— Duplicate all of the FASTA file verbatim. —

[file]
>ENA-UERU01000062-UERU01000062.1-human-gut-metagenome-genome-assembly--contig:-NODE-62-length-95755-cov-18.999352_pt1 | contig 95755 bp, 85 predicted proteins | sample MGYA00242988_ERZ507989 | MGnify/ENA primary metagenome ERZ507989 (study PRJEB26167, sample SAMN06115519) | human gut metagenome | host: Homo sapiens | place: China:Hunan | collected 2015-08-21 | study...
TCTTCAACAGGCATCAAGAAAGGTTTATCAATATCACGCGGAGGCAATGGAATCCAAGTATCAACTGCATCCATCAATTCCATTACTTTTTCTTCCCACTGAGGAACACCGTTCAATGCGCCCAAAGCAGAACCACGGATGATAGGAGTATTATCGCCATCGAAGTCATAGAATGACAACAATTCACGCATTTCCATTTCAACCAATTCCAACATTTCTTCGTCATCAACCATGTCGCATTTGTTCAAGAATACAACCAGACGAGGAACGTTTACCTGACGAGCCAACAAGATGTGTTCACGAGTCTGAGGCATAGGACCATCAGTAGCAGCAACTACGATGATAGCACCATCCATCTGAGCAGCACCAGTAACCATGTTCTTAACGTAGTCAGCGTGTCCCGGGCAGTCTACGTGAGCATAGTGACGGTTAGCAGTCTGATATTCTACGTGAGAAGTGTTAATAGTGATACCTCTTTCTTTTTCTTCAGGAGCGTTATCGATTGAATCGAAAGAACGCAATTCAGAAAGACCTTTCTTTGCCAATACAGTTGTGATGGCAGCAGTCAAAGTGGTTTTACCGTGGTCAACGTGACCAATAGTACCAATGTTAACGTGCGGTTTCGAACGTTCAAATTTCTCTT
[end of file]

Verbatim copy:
>ENA-UERU01000062-UERU01000062.1-human-gut-metagenome-genome-assembly--contig:-NODE-62-length-95755-cov-18.999352_pt1 | contig 95755 bp, 85 predicted proteins | sample MGYA00242988_ERZ507989 | MGnify/ENA primary metagenome ERZ507989 (study PRJEB26167, sample SAMN06115519) | human gut metagenome | host: Homo sapiens | place: China:Hunan | collected 2015-08-21 | study...
TCTTCAACAGGCATCAAGAAAGGTTTATCAATATCACGCGGAGGCAATGGAATCCAAGTATCAACTGCATCCATCAATTCCATTACTTTTTCTTCCCACTGAGGAACACCGTTCAATGCGCCCAAAGCAGAACCACGGATGATAGGAGTATTATCGCCATCGAAGTCATAGAATGACAACAATTCACGCATTTCCATTTCAACCAATTCCAACATTTCTTCGTCATCAACCATGTCGCATTTGTTCAAGAATACAACCAGACGAGGAACGTTTACCTGACGAGCCAACAAGATGTGTTCACGAGTCTGAGGCATAGGACCATCAGTAGCAGCAACTACGATGATAGCACCATCCATCTGAGCAGCACCAGTAACCATGTTCTTAACGTAGTCAGCGTGTCCCGGGCAGTCTACGTGAGCATAGTGACGGTTAGCAGTCTGATATTCTACGTGAGAAGTGTTAATAGTGATACCTCTTTCTTTTTCTTCAGGAGCGTTATCGATTGAATCGAAAGAACGCAATTCAGAAAGACCTTTCTTTGCCAATACAGTTGTGATGGCAGCAGTCAAAGTGGTTTTACCGTGGTCAACGTGACCAATAGTACCAATGTTAACGTGCGGTTTCGAACGTTCAAATTTCTCTT